Policymaking in a Pan(dem)ic

Stephaie Kelton has a Substack article Policymaking in a Pan(dem)ic.

Talking about the 2020/2021 pandemic recovery, she made the following comments:

We did better this time not because we got better policy from the Federal Reserve. Indeed, we got mostly the same thing we got after 2008—i.e. zero interest rate policy (ZIRP) and massive bond-buying (QE). We did better because Congress delivered not one, not two, but three substantial pieces of legislation that actively supported the economy with around $5 trillion in additional spending.

And so, once again, Deficits Saved the World. But this time deficits didn’t increase mainly due to Congressional inaction—i.e. the automatic stabilizers—but because of the proactive—i.e. discretionary—actions of Congress and the White House.

Did they get everything right? No. Did we need all $5 trillion? Probably not. Could some of that spending have been better targeted? You bet. Should some of it have been set to phase out sooner? Probably.

But remember that the three biggest packages ($2.2 trillion in March 2020, $900 billion in December 2020, and $1.9 trillion in March 2021) were all passed in middle of a global pandemic. For better or worse (I think it was for the better), lawmakers decided it was preferable to err on the side of doing too much as opposed to doing too little.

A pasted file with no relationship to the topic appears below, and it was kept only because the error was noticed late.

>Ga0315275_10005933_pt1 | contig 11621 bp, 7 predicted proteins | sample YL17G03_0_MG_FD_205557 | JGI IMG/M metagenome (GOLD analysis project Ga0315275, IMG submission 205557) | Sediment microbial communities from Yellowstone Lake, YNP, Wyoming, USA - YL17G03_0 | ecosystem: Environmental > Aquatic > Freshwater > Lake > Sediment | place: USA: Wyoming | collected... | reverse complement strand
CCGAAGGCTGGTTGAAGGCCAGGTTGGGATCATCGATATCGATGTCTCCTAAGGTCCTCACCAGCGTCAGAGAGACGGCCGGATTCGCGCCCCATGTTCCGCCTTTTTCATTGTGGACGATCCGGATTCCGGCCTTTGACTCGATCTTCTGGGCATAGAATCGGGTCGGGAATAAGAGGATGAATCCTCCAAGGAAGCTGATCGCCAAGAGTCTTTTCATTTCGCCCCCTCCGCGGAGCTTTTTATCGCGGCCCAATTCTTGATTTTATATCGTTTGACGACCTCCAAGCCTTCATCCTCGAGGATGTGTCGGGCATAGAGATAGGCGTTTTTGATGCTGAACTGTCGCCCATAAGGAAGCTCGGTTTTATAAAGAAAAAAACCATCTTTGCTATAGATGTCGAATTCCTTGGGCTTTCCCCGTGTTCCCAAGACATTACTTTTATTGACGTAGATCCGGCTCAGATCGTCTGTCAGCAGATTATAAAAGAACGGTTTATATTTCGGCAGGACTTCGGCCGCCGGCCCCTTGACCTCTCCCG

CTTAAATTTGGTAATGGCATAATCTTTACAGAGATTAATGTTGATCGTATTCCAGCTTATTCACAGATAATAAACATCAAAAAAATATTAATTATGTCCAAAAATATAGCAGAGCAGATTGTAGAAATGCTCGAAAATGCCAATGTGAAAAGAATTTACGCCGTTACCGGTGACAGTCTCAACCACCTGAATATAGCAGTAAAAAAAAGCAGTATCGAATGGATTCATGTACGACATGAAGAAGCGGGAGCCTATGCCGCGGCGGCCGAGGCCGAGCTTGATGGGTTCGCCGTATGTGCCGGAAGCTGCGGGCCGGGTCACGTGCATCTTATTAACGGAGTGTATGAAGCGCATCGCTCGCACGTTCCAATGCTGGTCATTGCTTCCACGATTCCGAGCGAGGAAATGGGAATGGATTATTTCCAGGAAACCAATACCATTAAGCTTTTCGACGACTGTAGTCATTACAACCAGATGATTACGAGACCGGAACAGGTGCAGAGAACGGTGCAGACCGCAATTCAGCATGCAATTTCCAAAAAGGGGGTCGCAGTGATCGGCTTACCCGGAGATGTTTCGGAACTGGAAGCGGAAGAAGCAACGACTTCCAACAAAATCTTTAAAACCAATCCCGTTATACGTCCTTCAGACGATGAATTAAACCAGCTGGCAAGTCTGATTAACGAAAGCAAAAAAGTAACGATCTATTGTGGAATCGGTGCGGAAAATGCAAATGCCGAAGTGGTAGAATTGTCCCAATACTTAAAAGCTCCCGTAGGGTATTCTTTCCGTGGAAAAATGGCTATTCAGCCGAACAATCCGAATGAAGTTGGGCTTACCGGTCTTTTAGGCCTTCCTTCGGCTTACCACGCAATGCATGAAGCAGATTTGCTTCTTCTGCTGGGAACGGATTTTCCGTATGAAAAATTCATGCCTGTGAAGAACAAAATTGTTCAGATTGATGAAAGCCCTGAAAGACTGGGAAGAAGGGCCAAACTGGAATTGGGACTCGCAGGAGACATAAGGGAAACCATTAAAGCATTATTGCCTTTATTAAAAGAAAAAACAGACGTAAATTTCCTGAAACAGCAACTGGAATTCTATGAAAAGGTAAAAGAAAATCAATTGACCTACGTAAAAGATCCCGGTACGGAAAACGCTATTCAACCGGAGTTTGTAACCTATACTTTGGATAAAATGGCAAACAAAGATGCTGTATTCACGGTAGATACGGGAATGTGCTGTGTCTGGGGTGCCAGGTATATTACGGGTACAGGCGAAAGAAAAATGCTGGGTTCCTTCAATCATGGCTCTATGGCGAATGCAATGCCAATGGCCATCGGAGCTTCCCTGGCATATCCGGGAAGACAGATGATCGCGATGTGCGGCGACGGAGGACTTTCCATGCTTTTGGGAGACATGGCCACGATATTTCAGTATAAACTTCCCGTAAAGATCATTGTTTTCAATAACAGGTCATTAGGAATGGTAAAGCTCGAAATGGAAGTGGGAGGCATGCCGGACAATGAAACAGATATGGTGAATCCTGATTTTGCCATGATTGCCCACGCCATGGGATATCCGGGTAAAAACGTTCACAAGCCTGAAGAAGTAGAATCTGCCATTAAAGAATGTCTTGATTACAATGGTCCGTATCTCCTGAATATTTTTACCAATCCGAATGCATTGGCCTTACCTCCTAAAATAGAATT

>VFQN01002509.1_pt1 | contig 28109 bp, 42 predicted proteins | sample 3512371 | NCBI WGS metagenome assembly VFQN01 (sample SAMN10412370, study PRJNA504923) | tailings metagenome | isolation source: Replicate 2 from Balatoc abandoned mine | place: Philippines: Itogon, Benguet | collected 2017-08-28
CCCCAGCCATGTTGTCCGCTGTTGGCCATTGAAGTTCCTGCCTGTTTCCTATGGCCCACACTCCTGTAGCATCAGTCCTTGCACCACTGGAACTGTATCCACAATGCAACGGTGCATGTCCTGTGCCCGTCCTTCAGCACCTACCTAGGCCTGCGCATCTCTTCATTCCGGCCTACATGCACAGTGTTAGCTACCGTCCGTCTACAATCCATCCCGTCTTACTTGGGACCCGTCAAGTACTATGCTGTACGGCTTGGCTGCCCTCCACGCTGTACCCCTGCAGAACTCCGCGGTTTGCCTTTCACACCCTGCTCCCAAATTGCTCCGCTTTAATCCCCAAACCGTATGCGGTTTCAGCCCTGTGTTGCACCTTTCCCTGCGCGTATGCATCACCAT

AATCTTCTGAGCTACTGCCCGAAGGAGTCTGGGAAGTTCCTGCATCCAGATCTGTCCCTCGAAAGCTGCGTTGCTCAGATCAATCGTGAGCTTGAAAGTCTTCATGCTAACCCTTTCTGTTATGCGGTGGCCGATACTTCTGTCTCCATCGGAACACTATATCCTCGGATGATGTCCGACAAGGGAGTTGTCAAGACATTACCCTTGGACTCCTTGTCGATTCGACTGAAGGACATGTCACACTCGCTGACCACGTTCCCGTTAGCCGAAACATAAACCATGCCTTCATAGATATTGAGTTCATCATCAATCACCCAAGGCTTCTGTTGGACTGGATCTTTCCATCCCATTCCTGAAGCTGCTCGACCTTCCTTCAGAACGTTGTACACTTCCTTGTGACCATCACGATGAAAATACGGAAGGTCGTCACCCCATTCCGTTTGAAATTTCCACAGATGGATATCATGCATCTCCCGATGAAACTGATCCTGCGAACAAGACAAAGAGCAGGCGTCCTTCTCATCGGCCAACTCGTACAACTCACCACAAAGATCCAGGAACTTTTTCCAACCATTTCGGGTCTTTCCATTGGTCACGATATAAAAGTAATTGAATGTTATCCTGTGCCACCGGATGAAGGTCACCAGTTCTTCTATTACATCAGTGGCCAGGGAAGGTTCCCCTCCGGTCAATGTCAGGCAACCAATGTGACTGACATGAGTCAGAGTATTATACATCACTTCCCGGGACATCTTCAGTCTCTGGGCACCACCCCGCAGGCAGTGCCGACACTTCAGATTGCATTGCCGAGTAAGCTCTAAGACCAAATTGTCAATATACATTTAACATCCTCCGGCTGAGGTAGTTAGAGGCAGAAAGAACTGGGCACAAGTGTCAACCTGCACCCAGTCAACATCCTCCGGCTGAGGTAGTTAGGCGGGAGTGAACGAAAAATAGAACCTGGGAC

In the future, we should try to avoid cobbling together multi-trillion dollar fiscal rescue packages in a state of panic. One way to do that is to begin to strengthen our automatic stabilizers. An old rule of thumb advised drivers to consider replacing the shock absorbers in their vehicle every 50,000 miles or so. When it comes to our economic shock absorbers, we’re long overdue for an upgrade.

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